Should village government spend money to support a vibrant downtown business community? Would a full-time village manager be required?
- Sorry isn’t there a chamber of commerce? Is that not THEIR job? Why spend taxpayer dollars — seriously, shopkeepers want to promote a healthy economy — get locals involved!
- Yes, village government should do its duty but I’m not certain that that requires yet another local employee.
- Village infrastructure must be able to support continuing evolution of the business community. Sewage district expansion, drainage and a parking facility in the back parking lot must be addressed. If that necessitates a Village Manager, so be it.
- Also the village government should stop discouraging local events like whalers festival and music festivals by charging for police.
- The village government has to allow things like Sag Town to allow seating in the downstairs section. It needs to stop charging enormous fees to things such as the Music Festival, which is a huge boost to the community.
- Waste of money.
- Yes it should spend money on that, but let’s not confuse spending money with necessarily meaning hiring full-time (although it might). Spend money on the mission and that may or may not be best allocated or optimized by hiring as external consultants and committees might better serve the purpose. The purpose is not to create a new role, but support a vibrant business community and it is unclear to me (although I am open minded to understanding) why the suggestion of hiring a full-time manager would necessarily support that goal.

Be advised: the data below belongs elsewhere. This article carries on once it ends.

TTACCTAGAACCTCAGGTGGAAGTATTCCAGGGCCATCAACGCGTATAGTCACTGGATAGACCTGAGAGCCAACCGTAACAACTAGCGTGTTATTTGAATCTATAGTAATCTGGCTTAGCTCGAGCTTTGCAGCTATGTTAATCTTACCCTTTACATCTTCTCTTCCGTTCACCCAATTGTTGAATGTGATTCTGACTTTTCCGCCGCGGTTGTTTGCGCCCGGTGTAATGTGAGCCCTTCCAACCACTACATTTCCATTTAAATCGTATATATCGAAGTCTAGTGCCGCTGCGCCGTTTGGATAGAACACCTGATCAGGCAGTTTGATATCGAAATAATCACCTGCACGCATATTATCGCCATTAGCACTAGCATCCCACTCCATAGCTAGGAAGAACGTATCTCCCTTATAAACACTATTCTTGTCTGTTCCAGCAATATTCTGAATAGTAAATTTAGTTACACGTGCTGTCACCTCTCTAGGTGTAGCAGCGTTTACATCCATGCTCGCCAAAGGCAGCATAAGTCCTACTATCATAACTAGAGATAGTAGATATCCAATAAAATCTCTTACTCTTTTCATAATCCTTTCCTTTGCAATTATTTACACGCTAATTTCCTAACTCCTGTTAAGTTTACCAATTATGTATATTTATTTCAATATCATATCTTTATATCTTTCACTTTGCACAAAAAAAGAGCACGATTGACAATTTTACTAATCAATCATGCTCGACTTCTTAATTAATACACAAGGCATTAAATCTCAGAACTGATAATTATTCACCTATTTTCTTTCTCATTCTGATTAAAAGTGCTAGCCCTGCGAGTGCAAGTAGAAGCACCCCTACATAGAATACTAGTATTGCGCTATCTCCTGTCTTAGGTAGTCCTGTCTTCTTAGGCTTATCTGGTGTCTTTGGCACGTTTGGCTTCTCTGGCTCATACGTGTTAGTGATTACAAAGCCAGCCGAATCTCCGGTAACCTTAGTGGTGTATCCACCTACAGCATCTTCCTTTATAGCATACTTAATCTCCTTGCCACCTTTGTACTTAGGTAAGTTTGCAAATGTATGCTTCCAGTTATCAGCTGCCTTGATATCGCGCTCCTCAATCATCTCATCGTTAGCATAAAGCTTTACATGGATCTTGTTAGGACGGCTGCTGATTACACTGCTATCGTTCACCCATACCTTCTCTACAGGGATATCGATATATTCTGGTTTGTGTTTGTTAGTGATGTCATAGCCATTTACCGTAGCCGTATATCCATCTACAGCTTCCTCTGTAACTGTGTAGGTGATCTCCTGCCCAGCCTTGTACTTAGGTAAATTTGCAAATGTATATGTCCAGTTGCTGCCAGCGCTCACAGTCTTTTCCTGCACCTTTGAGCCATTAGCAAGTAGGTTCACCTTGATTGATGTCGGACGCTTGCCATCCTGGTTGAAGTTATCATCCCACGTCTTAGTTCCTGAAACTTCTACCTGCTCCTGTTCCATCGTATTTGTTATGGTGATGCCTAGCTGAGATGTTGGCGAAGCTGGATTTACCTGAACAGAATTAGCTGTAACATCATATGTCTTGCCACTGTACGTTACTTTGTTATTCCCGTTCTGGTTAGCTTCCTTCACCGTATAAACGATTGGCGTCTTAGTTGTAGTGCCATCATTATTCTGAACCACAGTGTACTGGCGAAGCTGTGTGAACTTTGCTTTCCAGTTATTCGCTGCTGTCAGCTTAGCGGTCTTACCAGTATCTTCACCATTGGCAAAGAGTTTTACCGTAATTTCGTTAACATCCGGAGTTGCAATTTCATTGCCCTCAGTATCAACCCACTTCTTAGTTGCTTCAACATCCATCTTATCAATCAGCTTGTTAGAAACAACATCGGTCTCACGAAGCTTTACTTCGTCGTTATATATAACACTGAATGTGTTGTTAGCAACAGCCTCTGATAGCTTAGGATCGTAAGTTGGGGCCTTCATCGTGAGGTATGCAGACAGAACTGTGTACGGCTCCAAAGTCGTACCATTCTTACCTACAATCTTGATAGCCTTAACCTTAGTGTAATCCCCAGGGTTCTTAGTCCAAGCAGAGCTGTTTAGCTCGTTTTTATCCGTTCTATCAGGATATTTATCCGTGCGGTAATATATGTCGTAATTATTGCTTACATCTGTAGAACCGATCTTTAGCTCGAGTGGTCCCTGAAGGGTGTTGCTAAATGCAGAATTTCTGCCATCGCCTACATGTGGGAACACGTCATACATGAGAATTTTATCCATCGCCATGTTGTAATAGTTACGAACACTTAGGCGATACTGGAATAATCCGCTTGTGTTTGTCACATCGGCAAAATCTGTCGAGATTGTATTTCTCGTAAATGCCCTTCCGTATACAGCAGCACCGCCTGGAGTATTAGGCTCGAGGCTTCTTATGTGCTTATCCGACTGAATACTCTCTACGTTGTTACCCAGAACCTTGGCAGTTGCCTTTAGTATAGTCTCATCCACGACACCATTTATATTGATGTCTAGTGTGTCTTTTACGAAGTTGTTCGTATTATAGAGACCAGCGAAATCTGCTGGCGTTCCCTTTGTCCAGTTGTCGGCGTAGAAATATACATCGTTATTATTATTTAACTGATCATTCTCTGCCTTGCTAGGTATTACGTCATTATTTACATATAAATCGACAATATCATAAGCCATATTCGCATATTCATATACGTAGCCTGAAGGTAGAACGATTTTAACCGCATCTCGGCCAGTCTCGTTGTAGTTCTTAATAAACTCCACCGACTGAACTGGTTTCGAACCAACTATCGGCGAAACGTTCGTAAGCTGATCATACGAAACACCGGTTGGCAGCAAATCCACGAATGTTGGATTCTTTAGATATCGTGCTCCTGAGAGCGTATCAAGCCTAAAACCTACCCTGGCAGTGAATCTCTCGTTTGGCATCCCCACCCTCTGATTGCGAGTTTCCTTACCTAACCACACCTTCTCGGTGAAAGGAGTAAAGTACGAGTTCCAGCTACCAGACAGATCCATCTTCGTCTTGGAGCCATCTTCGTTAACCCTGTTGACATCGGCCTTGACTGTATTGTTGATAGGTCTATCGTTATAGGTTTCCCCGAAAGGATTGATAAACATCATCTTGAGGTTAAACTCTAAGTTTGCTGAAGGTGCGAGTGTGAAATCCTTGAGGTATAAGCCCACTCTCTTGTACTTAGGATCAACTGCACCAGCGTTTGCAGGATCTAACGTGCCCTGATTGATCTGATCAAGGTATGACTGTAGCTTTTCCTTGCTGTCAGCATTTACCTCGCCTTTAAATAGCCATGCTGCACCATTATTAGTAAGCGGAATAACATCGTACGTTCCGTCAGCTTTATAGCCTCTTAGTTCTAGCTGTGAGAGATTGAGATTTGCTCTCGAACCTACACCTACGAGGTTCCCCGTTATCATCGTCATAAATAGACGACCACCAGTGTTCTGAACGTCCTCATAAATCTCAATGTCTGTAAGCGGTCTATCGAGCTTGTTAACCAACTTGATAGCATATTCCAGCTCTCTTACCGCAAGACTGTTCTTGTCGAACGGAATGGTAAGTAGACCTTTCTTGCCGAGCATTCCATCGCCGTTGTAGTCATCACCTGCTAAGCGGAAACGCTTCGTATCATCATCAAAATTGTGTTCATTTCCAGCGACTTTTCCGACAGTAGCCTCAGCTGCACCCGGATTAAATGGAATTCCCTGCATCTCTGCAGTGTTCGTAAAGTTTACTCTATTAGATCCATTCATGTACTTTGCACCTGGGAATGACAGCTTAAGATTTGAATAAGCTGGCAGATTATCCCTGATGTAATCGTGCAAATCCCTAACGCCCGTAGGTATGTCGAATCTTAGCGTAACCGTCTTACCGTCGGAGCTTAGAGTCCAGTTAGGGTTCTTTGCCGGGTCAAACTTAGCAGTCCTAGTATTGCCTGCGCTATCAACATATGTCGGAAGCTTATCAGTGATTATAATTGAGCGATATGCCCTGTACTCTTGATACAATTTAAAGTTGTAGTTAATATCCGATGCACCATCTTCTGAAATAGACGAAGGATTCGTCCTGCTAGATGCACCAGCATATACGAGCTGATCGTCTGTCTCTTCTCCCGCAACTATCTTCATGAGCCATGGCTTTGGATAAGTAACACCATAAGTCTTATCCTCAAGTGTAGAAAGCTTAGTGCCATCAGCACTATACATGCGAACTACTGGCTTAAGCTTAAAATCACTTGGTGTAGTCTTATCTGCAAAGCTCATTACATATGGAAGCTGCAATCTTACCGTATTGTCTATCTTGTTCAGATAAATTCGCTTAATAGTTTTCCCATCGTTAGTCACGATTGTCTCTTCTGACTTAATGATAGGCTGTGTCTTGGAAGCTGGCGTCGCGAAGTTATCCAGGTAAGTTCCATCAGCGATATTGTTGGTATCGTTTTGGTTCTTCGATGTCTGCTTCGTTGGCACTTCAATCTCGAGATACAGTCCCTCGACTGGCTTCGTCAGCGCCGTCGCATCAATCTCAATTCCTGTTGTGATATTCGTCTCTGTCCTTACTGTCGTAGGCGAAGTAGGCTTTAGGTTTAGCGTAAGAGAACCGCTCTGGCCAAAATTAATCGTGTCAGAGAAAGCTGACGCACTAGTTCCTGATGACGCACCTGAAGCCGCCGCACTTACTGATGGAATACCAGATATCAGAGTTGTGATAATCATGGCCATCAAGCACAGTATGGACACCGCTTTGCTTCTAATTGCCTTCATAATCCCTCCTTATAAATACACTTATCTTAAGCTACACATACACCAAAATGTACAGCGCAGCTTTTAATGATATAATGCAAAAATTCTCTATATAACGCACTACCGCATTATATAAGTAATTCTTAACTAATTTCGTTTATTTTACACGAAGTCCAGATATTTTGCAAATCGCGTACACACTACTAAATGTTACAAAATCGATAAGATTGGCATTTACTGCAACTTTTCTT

- there should be a full time manager. Also, there should be a meaningful parking plan, including a multi-level muni garage behind Main Street.
- I certainly think efforts need to be made and funds allocated to help boost the small town values of the town. Not sure if the full time village manager would be required, yet a great idea, as long as their values aligned.